- If they have no value, too many people will let them suffer even more because they see no return on their money. Horse are not just pets. They are not just companion animals.
- We already pay huge amounts to care for and feed feral horses in feed lots across the country until they die of old age because of idiotic laws.
- Stupid, stupid, stupid!
- Bleeding heart idiots are causing more suffering and grief to God’s most noble animal.
- Measure would ban horse slaughter
- Push also aims to end access to foreign sites
- By James R. Carrolljcarroll@courier-journal.com
- The Courier-Journal
WASHINGTON — Buried deep within the government spending bill Congress passed last month is a provision that effectively bans horse slaughter in the United States.
The measure bars the U.S. Department of Agriculture from collecting fees to pay for horse meat inspections, without which slaughter can’t legally continue.
But if Rep. Ed Whitfield of Kentucky has his way, it won’t be the last legislative effort to end a practice he and others consider inhumane.
Whitfield, R-1st District, and others are sponsoring legislation that would ban the transport, sale, purchase or donation of horses to be slaughtered for human consumption.
The idea would be to permanently prohibit the practice nationwide and also prevent horses from being taken to other countries for slaughter.
Whitfield said the legislation represents a final step that needs to be taken because horses are being transported eventually to be slaughtered beyond the U.S. border.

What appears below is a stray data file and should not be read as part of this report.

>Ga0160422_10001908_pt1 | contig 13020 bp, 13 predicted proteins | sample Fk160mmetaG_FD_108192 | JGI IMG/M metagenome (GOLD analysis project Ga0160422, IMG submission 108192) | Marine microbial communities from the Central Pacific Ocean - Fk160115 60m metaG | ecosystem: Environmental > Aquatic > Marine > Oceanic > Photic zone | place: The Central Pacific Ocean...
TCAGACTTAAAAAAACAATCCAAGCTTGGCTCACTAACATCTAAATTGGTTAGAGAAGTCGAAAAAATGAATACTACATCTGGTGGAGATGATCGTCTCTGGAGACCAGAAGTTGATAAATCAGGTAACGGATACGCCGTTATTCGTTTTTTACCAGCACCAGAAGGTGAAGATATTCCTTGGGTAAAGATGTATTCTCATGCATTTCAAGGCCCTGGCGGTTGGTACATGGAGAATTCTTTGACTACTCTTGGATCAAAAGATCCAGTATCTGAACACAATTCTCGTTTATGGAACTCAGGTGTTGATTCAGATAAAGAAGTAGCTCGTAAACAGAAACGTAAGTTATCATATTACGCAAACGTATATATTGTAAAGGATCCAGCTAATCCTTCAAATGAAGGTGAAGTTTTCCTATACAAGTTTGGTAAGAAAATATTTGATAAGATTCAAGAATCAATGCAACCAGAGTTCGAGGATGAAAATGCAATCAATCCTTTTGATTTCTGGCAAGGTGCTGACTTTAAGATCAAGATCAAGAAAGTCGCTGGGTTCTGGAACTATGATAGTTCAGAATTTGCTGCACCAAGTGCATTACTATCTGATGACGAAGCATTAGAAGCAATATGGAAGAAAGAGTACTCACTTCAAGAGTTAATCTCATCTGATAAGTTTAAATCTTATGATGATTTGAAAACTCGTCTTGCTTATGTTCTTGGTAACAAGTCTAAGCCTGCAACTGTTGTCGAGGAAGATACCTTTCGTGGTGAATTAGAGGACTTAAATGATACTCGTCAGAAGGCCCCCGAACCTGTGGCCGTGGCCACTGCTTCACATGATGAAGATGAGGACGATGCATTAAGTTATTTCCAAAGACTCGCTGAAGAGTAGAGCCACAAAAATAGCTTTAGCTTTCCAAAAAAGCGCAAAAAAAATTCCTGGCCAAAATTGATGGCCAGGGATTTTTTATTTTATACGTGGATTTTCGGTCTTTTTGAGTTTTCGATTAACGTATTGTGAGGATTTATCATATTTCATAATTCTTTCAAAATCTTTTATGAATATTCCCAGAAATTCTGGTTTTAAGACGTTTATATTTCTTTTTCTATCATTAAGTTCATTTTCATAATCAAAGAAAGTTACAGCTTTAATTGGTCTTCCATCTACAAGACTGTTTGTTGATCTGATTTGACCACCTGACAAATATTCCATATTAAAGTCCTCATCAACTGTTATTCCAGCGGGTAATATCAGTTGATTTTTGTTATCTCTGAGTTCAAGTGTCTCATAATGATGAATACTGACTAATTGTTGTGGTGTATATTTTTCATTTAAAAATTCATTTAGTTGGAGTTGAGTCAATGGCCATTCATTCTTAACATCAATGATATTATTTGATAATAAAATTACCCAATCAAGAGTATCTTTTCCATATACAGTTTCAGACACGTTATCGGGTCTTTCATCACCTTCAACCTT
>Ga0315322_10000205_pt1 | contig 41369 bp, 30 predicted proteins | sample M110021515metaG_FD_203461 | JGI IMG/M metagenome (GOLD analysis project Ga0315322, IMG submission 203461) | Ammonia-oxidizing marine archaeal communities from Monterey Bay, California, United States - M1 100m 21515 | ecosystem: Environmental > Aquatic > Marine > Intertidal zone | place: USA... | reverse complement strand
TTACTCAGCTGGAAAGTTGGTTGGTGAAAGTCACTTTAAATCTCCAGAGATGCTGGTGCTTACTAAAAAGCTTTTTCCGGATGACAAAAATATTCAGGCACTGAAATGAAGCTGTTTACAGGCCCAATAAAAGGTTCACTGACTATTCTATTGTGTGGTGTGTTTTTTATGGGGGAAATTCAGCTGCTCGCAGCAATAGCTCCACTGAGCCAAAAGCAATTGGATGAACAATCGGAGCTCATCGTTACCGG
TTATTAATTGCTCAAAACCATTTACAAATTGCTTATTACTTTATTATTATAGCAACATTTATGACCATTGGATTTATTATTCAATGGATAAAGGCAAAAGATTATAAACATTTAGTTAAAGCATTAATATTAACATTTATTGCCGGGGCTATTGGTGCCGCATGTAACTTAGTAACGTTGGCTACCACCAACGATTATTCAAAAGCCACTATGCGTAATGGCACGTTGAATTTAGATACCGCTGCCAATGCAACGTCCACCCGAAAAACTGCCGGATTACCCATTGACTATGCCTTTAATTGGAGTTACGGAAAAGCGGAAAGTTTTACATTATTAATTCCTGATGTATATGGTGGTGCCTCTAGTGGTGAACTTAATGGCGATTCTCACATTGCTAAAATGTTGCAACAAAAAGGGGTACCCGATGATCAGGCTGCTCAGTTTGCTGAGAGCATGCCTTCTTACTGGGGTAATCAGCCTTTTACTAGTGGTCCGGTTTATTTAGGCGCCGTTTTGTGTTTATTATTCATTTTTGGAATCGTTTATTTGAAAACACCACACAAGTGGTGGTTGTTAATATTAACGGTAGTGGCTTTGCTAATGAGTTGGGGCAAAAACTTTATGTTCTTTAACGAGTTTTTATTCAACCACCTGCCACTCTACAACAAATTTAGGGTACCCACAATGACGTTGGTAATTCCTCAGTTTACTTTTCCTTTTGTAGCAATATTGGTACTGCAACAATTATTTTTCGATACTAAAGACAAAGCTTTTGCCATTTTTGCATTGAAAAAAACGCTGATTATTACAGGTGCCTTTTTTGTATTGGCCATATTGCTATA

“The problem now is that people are moving more of the horses to Mexico, where the slaughter process is even worse than it was in the U.S,” he said.
With the closing of U.S. slaughterhouses, some equine groups are expressing concerns about a glut of unwanted horses as the cost of caring for them increases.
According to the USDA, more than 100,000 horses were slaughtered in the United States in 2006 — primarily for dinner tables in Asia and Europe.
Some agriculture organizations, like the National Cattlemen’s Beef Association, worry that banning horse slaughter is the first step in animal activists’ plans to outlaw the processing of other meat.
“This is a slippery slope,” said Colin Woodall, vice president and executive director of legislative affairs for the cattlemen’s group.
But in 2007 events pretty much all went in favor of horse slaughter opponents.
Court decisions last year shuttered the last three slaughter plants in the United States, one in Illinois and two in Texas.